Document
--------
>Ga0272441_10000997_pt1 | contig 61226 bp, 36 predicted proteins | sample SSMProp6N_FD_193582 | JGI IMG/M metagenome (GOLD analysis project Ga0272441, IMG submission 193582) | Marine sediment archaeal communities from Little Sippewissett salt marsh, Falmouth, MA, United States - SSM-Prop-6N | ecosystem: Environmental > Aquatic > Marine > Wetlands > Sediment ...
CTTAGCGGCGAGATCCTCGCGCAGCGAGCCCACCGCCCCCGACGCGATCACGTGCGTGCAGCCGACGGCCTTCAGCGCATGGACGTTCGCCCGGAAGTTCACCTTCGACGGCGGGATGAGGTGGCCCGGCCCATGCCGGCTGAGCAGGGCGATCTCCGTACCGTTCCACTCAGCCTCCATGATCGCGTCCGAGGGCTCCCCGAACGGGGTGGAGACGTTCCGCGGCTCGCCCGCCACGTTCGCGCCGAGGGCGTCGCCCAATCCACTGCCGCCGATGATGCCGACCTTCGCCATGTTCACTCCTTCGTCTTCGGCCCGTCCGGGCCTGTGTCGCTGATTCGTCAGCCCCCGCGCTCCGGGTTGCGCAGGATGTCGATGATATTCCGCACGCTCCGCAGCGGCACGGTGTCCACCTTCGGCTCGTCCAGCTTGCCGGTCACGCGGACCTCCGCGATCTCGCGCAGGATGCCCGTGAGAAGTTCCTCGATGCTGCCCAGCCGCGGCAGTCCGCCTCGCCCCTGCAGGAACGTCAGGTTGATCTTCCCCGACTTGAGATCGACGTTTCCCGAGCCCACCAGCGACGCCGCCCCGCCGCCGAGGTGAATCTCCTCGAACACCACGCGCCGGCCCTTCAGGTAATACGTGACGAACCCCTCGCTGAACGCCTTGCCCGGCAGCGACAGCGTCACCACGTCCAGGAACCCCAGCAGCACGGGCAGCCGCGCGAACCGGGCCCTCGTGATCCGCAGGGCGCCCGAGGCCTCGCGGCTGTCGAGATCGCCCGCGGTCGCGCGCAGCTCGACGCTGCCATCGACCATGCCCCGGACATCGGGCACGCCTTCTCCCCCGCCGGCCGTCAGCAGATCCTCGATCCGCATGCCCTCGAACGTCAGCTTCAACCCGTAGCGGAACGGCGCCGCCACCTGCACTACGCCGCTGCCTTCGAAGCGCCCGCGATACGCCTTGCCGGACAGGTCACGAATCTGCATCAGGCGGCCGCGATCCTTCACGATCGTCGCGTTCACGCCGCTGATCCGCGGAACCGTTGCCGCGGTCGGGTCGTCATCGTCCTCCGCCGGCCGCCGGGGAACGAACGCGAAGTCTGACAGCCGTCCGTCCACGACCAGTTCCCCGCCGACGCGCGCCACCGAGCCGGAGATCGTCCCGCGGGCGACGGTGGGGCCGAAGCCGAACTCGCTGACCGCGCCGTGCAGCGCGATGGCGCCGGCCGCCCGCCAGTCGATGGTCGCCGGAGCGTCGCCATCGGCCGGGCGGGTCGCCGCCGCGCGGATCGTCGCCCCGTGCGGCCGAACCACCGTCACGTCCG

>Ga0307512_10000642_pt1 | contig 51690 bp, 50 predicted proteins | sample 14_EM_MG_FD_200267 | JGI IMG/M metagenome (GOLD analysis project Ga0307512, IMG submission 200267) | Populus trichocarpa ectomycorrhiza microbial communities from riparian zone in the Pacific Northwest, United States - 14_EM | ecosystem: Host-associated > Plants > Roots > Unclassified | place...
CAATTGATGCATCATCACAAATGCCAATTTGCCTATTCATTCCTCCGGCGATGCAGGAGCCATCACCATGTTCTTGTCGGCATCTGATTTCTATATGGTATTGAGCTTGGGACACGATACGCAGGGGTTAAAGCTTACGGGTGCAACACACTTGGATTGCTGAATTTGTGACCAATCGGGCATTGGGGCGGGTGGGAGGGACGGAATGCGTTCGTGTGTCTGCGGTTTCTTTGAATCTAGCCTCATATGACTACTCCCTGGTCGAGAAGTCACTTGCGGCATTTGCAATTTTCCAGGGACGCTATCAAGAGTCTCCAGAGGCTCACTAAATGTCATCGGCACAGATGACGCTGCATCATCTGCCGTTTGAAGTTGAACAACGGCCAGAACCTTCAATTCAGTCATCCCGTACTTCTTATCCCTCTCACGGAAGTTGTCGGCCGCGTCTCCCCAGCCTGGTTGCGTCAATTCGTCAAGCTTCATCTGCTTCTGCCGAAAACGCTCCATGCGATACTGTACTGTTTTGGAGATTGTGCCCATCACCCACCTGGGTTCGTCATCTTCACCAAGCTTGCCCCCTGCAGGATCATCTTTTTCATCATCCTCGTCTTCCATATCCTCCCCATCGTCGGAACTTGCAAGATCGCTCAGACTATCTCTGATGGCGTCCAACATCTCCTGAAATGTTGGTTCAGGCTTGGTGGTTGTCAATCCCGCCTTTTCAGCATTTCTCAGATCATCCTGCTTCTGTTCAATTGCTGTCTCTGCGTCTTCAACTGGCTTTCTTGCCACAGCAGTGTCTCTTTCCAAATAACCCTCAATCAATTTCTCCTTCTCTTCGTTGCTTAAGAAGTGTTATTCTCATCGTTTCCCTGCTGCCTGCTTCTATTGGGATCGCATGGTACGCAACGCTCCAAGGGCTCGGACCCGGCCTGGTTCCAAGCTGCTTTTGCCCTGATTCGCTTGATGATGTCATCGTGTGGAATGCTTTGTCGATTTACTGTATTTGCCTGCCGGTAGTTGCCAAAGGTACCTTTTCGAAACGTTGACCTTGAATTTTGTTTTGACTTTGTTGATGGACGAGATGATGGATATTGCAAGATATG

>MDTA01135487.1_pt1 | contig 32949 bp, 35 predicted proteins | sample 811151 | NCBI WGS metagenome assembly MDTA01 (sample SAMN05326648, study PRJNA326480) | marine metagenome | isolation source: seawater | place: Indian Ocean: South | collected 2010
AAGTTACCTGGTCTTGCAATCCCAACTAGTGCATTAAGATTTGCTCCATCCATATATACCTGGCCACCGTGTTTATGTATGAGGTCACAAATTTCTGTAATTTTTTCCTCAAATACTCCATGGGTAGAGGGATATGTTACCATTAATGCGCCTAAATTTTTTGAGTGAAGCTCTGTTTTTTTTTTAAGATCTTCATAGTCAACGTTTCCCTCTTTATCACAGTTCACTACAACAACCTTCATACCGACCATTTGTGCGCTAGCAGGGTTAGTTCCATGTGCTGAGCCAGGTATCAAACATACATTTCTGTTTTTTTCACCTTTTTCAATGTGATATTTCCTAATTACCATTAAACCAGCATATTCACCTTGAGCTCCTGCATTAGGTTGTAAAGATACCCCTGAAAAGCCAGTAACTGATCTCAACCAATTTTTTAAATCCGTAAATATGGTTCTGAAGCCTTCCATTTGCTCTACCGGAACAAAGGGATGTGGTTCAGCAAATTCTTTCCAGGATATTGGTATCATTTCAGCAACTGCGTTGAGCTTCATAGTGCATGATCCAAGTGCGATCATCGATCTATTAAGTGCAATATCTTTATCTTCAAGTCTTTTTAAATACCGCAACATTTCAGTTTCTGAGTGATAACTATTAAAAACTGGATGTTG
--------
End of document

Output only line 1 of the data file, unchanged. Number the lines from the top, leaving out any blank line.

>Ga0272441_10000997_pt1 | contig 61226 bp, 36 predicted proteins | sample SSMProp6N_FD_193582 | JGI IMG/M metagenome (GOLD analysis project Ga0272441, IMG submission 193582) | Marine sediment archaeal communities from Little Sippewissett salt marsh, Falmouth, MA, United States - SSM-Prop-6N | ecosystem: Environmental > Aquatic > Marine > Wetlands > Sediment ...